June 24, 2015

How to Invest $1000

By Dr. Benjamin Volk, Quantitative Investment Analyst for meetinvest:

Suppose you have just received your annual bonus at work, claimed an inheritance, won a contest, or have just saved up for a while and have $1000 to invest. The natural question to ask is: What can I do with my spare money? In this post, we will show you some clever and some not so clever ways on How to invest $1000:


Why not make $1,000,000 out of your initial $1000? That is the dream of many people, and although such dreams are sweet, the reality usually doesn’t work out quite as well as our dreams. Let’s investigate whether buying lottery tickets for $1000 could be considered a smart way to invest $1000.

Assuming you would play the transnational EuroMillions lottery, you could, depending on where you live and the current exchange rate is, buy between 325 and 460 EuroMillions lottery tickets. That doesn’t sound too bad, does it? The problem with this approach, however, is the following:

The chances of winning the jackpot in the EuroMillions lottery are 1 in 116,531,800. So even if we assume that you could play 500 (different) lines with your $1000, your chances of winning the EuroMillions jackpot would be around 1 to 233,063. Just to give you a comparison: the chances of dying from the impact of an asteroid or comet in any given year are between 1 in 3,000 and 1 in 250,000.

So it is as likely that you die from the impact of an asteroid or comet in any given year, than it is to win the EuroMillions jackpot spending $1000 on a given draw. Oh and by the way, playing the US alternative Powerball won’t help either: spending $1000 on Powerball tickets, will give you a chance of about 1 in 390,500 to win the jackpot…

Now you could argue, that you do not need to win the jackpot to make some money, but looking at the expected return of playing the lottery isn’t really a reason to celebrate either: Using the average winning draw prizes we can calculate the expected return of playing the lottery to be roughly -47%. What that means, is that for each Euro or Dollar inserted in the game, one can expect to lose 47 cents. Or put equivalently: Buying lottery tickets for $1000 you can expect to lose $470… Doesn’t sound too appealing, does it?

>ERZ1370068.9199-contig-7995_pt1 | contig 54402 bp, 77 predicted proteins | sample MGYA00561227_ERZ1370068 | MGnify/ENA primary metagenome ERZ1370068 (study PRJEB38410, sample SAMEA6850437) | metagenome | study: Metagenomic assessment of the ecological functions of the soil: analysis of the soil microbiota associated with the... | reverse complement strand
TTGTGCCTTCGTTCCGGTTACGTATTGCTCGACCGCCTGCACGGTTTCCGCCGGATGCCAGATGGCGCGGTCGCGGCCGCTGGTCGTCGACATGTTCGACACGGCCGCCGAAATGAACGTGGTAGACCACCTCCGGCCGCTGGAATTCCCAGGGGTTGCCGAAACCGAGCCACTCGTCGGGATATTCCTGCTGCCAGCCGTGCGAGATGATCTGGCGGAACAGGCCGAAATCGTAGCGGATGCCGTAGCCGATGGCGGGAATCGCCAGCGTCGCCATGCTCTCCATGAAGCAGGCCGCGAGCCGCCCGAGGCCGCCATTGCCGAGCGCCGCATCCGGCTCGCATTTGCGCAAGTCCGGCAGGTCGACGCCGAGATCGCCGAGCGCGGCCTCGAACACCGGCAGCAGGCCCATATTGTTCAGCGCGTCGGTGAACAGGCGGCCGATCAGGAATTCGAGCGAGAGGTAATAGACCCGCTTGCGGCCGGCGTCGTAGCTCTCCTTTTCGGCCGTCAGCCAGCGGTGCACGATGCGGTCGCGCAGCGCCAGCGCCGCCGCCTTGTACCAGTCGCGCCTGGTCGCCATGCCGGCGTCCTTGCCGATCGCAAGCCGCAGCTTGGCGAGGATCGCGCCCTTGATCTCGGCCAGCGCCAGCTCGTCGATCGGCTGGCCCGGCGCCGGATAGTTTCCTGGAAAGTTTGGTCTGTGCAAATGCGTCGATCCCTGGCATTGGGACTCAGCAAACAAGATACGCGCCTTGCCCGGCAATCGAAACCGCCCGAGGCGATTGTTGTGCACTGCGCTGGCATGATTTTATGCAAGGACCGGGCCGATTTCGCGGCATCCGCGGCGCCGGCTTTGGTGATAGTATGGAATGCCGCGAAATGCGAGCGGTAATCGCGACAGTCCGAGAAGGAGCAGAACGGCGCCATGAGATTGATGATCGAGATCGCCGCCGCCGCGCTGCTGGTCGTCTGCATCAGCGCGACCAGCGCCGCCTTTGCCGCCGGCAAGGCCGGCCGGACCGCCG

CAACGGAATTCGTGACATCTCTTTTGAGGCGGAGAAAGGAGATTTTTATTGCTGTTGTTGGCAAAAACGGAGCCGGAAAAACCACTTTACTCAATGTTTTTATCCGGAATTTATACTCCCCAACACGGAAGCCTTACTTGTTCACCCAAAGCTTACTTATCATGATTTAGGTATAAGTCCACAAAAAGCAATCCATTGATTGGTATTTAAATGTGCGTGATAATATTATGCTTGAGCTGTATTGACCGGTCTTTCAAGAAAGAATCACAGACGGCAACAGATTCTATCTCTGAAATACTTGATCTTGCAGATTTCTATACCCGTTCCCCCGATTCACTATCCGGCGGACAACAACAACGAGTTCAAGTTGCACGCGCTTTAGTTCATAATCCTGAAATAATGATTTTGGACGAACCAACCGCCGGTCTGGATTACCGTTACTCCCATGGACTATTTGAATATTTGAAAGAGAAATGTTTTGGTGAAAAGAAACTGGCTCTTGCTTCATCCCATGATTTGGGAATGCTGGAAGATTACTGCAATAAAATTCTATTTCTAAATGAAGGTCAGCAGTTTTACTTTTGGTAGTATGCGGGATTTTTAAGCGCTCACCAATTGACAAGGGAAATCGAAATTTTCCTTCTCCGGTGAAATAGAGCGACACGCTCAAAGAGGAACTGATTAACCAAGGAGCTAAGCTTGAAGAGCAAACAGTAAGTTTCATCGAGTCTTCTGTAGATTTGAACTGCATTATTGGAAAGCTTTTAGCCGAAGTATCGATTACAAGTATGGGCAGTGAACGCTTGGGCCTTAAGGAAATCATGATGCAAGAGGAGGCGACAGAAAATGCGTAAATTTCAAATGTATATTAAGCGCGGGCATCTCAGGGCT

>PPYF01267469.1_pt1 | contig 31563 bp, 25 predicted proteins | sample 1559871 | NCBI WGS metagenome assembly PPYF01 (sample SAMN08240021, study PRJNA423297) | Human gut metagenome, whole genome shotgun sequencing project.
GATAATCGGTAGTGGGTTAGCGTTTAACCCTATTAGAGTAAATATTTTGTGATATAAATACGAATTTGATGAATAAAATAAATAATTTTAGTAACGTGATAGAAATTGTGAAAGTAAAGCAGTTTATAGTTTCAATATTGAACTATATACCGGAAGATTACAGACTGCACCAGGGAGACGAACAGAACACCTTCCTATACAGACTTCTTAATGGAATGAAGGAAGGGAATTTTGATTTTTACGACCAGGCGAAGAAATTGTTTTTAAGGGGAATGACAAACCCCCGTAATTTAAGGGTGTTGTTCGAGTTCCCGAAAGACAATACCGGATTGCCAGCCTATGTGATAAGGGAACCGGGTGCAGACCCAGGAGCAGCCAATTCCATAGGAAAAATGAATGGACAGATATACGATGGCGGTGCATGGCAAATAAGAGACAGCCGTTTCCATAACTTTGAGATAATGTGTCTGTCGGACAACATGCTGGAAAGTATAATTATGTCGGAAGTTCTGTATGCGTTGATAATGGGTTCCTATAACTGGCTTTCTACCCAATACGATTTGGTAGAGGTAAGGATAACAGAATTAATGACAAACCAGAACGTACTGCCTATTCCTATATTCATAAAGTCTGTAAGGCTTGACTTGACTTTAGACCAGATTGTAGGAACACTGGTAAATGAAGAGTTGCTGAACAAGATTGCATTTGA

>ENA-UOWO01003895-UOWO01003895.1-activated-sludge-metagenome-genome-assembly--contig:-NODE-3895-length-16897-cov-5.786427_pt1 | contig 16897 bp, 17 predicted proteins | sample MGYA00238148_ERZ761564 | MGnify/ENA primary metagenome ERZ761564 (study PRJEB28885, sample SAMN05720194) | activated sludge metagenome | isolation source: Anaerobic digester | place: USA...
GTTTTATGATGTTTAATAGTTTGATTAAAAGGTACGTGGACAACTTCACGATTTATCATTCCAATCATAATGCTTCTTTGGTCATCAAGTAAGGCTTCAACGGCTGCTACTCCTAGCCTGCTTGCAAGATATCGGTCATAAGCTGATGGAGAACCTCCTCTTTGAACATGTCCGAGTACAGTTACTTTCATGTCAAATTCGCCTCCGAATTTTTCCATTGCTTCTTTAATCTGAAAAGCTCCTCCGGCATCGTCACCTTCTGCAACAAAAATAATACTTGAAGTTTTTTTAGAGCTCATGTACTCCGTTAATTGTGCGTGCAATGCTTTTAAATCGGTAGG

If you believe the movies, casinos are the place where dreams come true: “Everything on 18!”. Unfortunately, what works in movies does not necessarily work in real life… Let us have a look at what the expected return of playing roulette is. Taking the standard payouts (for instance 35 to 1 for a single number bet and 1 to 1 for a bet on black or red, or odd or even), the expected return for American roulette (“0” and a “00” field) is -5.26% and for French roulette (only a “0” field, no “00” field) -2.70%. Note that it doesn’t matter what kind of bets you place (so whether you bet on a single number, a row, a column or a colour) as the above percentages are the “best” expected return you can get.

So what does that mean now? It means that if for any dollar inserted into the game, you can expect to lose 5.26 cents in the case of American Roulette and 2.7 cents in the case of French (also called European) Roulette. So betting $1000 dollars, you should expect to lose $50.26 ($27) each time you play.

Although -5.26% (-2.7%) seems like a much better choice then -47%, an investment in which you are expected to lose money in the long run, can still hardly be qualified as “smart”.


Now let’s talk about “real” investments. If you have set your expectations accordingly and accept that an 8% annual return is good, you have an easy choice to make: invest in the “market”. The slogan of this passive investment strategy is best be phrased as “if you cannot beat the market, join it!”